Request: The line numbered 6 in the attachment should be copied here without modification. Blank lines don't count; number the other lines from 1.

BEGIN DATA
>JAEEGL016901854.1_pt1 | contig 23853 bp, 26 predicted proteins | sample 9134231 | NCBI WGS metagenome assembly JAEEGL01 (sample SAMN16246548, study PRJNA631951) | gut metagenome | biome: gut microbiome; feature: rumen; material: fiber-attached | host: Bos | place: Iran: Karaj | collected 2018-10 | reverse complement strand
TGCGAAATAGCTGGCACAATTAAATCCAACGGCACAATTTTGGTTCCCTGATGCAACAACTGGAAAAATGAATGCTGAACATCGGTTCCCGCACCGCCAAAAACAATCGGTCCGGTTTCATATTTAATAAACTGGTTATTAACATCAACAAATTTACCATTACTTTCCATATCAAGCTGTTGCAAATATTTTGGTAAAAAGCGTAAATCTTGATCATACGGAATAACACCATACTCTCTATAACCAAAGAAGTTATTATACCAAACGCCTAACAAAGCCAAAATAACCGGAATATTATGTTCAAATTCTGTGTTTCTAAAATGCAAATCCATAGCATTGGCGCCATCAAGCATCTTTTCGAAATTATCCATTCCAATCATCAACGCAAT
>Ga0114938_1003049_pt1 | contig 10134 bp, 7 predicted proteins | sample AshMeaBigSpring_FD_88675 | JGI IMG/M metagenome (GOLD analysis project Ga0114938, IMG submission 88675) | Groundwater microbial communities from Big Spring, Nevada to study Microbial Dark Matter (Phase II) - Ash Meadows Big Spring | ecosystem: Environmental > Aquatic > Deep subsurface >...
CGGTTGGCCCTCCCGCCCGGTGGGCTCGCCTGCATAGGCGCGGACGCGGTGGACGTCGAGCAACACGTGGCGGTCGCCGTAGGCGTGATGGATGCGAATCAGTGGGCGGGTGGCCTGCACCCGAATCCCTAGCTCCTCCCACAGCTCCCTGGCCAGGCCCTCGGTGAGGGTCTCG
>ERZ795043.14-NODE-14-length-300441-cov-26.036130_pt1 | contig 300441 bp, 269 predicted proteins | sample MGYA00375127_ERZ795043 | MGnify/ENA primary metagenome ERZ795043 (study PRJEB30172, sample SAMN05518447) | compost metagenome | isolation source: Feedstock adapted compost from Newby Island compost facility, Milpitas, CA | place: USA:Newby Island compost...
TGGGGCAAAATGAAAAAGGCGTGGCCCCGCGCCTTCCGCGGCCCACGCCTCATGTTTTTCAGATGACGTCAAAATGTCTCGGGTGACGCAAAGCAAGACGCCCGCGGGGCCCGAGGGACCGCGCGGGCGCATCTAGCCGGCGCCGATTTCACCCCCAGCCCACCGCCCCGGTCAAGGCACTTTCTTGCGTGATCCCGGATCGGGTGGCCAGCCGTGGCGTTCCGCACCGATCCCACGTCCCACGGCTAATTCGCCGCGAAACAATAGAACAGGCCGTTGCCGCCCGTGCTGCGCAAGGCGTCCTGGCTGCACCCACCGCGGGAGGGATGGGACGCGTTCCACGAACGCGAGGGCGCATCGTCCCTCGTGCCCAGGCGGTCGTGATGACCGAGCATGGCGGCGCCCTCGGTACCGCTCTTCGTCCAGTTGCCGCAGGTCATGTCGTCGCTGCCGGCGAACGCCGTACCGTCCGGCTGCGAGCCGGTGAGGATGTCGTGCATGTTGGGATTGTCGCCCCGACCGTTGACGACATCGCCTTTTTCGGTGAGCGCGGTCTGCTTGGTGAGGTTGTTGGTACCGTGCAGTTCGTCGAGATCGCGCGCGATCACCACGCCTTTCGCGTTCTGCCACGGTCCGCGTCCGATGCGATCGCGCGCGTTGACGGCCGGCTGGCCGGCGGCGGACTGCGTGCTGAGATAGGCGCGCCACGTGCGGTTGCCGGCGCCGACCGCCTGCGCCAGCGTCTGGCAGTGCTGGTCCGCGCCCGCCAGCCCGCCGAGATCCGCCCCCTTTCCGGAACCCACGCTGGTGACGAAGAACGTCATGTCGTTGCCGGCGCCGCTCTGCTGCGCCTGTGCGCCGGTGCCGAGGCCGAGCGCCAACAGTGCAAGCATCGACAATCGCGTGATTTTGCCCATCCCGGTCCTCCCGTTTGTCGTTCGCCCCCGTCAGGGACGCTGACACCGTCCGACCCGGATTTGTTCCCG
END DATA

TGGGGCAAAATGAAAAAGGCGTGGCCCCGCGCCTTCCGCGGCCCACGCCTCATGTTTTTCAGATGACGTCAAAATGTCTCGGGTGACGCAAAGCAAGACGCCCGCGGGGCCCGAGGGACCGCGCGGGCGCATCTAGCCGGCGCCGATTTCACCCCCAGCCCACCGCCCCGGTCAAGGCACTTTCTTGCGTGATCCCGGATCGGGTGGCCAGCCGTGGCGTTCCGCACCGATCCCACGTCCCACGGCTAATTCGCCGCGAAACAATAGAACAGGCCGTTGCCGCCCGTGCTGCGCAAGGCGTCCTGGCTGCACCCACCGCGGGAGGGATGGGACGCGTTCCACGAACGCGAGGGCGCATCGTCCCTCGTGCCCAGGCGGTCGTGATGACCGAGCATGGCGGCGCCCTCGGTACCGCTCTTCGTCCAGTTGCCGCAGGTCATGTCGTCGCTGCCGGCGAACGCCGTACCGTCCGGCTGCGAGCCGGTGAGGATGTCGTGCATGTTGGGATTGTCGCCCCGACCGTTGACGACATCGCCTTTTTCGGTGAGCGCGGTCTGCTTGGTGAGGTTGTTGGTACCGTGCAGTTCGTCGAGATCGCGCGCGATCACCACGCCTTTCGCGTTCTGCCACGGTCCGCGTCCGATGCGATCGCGCGCGTTGACGGCCGGCTGGCCGGCGGCGGACTGCGTGCTGAGATAGGCGCGCCACGTGCGGTTGCCGGCGCCGACCGCCTGCGCCAGCGTCTGGCAGTGCTGGTCCGCGCCCGCCAGCCCGCCGAGATCCGCCCCCTTTCCGGAACCCACGCTGGTGACGAAGAACGTCATGTCGTTGCCGGCGCCGCTCTGCTGCGCCTGTGCGCCGGTGCCGAGGCCGAGCGCCAACAGTGCAAGCATCGACAATCGCGTGATTTTGCCCATCCCGGTCCTCCCGTTTGTCGTTCGCCCCCGTCAGGGACGCTGACACCGTCCGACCCGGATTTGTTCCCG